"No one in the history of the world has ever self-identified as a pseudoscientist."
From the very first sentence, Michael D. Gordin's new book introduces readers to the characters, plotlines, and crises that have shaped the narratives of fringe science since the early twentieth century. Focusing on Cold War America from the late 1940s to the late 1970s, The Pseudo-Science Wars: Immanuel Velikovsky and the Birth of the Modern Fringe
(University of Chicago Press, 2012) traces the transformations of science at the margins that were stimulated by Immanuel Velikovsky, "the first grand wizard of the Universal Order of Mass Pseudo-Scholarship" and a Russian-born psychoanalyst whose Worlds in Collision triggered an epistemic avalanche among members of the American scientific community. Gordin tracks the surprising relationships of Velikovsky and his work, from Zionism to Creationism, and from Freud to Einstein. It becomes a story of competing attitudes toward historical evidence, as the scientific orthodoxy reacted to threats from the margins and those on the margins sought to preserve their own orthodoxy on the fringes. Gordin's book is a multi-layered modern history of problem of scientific demarcation as well as a fascinating read. We talked about many aspects of the book, as well as Gordin's approach to the craft of research and writing for a book-length project.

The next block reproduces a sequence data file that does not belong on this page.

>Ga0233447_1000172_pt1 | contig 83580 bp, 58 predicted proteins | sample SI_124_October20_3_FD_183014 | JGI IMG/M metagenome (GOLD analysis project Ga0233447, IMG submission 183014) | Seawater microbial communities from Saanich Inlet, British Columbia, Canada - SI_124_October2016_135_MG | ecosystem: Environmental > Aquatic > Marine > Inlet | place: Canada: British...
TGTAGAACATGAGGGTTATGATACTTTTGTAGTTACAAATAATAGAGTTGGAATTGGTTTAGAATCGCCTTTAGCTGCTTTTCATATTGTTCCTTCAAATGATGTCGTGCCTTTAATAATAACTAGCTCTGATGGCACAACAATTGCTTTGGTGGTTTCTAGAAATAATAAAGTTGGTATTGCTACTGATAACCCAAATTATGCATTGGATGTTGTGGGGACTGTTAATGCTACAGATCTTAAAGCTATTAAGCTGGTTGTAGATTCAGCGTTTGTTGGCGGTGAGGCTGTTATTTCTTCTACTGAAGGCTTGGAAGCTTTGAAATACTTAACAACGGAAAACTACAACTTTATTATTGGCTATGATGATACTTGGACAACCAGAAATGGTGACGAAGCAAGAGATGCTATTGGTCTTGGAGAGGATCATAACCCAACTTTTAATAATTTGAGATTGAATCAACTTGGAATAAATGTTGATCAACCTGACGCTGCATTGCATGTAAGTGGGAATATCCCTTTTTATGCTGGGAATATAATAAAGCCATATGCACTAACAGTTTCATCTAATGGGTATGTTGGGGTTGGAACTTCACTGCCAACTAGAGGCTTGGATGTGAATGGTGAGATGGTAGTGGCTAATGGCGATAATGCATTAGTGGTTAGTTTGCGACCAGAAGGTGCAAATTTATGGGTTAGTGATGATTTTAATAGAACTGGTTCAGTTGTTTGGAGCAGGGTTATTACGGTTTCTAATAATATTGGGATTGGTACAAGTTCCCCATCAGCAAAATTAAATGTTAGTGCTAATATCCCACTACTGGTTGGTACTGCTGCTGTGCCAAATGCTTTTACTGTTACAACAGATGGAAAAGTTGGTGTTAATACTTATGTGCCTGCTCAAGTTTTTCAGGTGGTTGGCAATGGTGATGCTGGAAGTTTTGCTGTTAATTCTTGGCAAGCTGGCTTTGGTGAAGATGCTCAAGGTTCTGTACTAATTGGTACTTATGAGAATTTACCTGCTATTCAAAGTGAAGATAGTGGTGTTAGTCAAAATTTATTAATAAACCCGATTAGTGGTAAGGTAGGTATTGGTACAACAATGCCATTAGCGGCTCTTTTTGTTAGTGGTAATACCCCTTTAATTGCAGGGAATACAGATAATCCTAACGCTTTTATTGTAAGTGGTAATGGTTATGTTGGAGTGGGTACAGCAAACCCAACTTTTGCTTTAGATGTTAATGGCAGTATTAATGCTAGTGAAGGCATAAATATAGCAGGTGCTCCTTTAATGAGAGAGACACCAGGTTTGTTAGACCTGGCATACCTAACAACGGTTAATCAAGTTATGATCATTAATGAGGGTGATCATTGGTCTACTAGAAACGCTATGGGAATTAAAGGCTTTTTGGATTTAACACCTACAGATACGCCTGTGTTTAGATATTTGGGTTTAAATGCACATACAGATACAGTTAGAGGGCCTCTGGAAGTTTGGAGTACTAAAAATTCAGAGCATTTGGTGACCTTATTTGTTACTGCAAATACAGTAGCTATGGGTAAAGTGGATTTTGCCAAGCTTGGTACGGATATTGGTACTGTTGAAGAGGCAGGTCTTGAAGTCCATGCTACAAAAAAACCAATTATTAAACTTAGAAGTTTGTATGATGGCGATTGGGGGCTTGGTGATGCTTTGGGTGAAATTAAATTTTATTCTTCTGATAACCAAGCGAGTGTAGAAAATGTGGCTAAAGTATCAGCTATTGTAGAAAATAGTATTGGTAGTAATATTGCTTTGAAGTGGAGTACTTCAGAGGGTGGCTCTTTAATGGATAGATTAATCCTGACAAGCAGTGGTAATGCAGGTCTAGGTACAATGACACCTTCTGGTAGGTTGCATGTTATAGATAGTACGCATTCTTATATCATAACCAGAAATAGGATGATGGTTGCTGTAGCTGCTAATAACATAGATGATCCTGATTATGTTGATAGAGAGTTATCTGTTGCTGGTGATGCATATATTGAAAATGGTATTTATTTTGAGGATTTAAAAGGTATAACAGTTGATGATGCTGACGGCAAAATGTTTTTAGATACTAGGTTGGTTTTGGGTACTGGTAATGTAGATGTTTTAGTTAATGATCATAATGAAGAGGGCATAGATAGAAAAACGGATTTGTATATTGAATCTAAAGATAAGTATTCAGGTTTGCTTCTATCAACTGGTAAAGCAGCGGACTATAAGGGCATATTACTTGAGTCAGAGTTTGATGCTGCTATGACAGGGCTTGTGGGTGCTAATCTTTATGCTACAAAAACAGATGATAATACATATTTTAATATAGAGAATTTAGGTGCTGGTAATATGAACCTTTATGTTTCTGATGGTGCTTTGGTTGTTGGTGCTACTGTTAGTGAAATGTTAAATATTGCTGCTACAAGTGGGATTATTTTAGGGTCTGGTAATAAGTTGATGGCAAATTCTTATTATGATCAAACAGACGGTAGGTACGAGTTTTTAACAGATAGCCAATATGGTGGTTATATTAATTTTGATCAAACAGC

For a different take on The Pseudoscience Wars
, see also the interview on New Books in Science Fiction and Fantasy